At the convenience store in my rural town, there is a new “wall” of plastic boxes filled with colorful lottery instant-game tickets, right on the counter, crowding my effort to check out; you can’t avoid them.
I noted as much to the employee behind the counter. She cast a furtive eye around, then scrunched her pretty face into a frown: “I don’t go for them. I see too many buying tickets who shouldn’t.”
You can’t avoid gambling in Illinois. The state is, for example, home to 30,000 video slot and poker terminals, more than any state in the nation, in 6,800 taverns and restaurants, more gambling locations than in Nevada.
And all that is before the recent massive expansion of gambling approved by our lawmakers and governor — online sports betting (which will be BIG); more casinos, video terminals and locations (truck stops added); and higher gambling limits.
According to the state’s legislative research agency, Illinois is destined to become the biggest gambling state in the nation by revenue, after Nevada.
If a person wants to gamble, fine with me, but should the state be in the business of aggressively seducing residents into gambling?
Policymakers trumpet the revenue to the state, though every dollar to the state is a buck lost by a gambler. There are costs as well, of course, never trumpeted.
A good friend of mine committed suicide a few years back, because of gambling debts racked up at a casino boat. More recently, a lovely lady I know lost the love of her life, after pilfering deep into six figures from his banking accounts to support her gambling problem.
So, there are both benefits and costs. On the plus side, the state generates about 3 percent of its revenue from legal gambling. Some older folks I know relieve the boredom of their lives by spending a few hours and a few bucks on the nearby boats. And fantasy value: From time to time, I dream deliciously about all I would do with the millions in winnings from hitting the Big Lotto, or whatever they call it — even though I have never purchased a ticket.
I still think gambling is, overall, a quest for fool’s gold. State and local governments (mostly the state) and the gambling industry are the big winners. The average family in Illinois spends $750 a year on lottery tickets (true; 4 million families of 3 people each into $3 billion wagered); the state keeps about 40 percent, after prizes.
In 2018, video gaming took in $1.4 billion after winnings, with the industry keeping about $1 billion.
Various sources I have consulted suggest that 2 percent to 3 percent of all adults are problem gamblers, who by definition cause harm to themselves or others as a result of the urge to gamble continually. That would be 40,000 to 60,000 people in Illinois. SMR Research found a few years ago that 14 percent of all bankruptcies nationwide were tied to gambling.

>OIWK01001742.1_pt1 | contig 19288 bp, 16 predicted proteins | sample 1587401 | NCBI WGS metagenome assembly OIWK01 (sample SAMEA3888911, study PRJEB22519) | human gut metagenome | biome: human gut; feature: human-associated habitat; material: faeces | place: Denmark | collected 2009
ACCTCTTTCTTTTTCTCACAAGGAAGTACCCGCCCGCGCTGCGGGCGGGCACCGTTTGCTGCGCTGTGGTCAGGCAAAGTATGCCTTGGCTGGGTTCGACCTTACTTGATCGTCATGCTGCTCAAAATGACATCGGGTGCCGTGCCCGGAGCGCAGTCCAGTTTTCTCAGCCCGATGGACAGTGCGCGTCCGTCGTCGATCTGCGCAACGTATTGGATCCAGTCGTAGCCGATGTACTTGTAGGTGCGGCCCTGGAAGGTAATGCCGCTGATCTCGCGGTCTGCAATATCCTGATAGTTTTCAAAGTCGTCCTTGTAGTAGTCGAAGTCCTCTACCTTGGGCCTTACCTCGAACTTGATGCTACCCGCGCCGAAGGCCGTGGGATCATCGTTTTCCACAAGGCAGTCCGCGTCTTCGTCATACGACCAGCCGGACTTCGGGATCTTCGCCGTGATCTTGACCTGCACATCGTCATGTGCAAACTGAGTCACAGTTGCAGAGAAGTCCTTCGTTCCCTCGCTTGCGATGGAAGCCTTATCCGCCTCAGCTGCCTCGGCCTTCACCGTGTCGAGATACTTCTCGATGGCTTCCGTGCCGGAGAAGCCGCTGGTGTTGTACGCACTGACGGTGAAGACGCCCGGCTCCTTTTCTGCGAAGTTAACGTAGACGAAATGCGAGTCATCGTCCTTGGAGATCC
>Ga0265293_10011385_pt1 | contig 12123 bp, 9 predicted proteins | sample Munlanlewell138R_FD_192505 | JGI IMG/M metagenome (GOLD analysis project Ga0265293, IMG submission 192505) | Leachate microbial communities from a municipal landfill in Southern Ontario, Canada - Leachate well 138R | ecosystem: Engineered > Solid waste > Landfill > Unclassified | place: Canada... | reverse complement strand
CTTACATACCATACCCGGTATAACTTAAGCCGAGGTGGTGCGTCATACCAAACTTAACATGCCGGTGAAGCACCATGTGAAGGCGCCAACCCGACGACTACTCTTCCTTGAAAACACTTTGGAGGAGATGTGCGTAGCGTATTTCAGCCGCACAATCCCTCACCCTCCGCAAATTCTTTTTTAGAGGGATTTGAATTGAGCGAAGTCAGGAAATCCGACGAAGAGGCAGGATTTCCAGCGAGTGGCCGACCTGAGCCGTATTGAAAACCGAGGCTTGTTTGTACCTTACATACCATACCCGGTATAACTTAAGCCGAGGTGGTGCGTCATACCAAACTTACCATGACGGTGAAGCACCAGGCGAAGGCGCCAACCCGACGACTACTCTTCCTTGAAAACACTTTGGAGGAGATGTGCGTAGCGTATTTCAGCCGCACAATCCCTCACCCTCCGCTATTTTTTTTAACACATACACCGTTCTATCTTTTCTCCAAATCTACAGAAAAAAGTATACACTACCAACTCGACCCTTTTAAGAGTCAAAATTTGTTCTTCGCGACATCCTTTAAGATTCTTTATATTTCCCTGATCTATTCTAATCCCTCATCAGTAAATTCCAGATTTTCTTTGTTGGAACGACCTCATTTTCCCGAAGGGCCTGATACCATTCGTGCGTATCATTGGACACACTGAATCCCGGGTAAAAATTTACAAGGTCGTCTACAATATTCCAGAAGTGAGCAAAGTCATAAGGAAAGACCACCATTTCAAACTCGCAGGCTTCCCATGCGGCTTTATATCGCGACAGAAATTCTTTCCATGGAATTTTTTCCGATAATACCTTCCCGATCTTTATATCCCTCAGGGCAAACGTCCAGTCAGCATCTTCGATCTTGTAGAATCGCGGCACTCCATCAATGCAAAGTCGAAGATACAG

Gambling and the poor
The poor don’t gamble more dollars than the better-off, but they lose a bigger slice of their limited incomes. Think of the family stress and heartbreak from gambling by those without the money to spare.
Governments ballyhoo the great things they will do with the losses of gamblers: solve education funding problems and build university laboratories, for example. The money helps, yet the revenues are almost always less than projected, and, at but 4 percent of total revenue, expanded gambling revenue won’t solve our state’s fiscal woes.
So, do the benefits exceed the costs? No one knows, even though there is an academic cottage industry devoted to gambling studies. How do you value the fantasy benefits, which I think are real? How do you assign a dollar cost to suicides and family breakup?
Illinois is not going to pull back anytime soon from its addiction, you might say, to gambling revenue, certainly not in the short term.
So, I have a modest suggestion. Since Illinois is becoming a “leader” in gambling, and thus a natural laboratory, let’s devote a tiny slice of our gambling revenues to ongoing research into the underlying costs and benefits of gambling in our state.
We have respected think tanks at our public universities. Annual reports of their research could help guide us to policies that improve the ratio of benefits to costs, whatever they might be.
It’s the least we can do.
Note to readers: Jim Nowlan has taught political science at universities in Illinois and China. He has worked for three Illinois governors and is the lead author of “Fixing Illinois” (University of Illinois Press, 2014). He can be reached at email@example.com.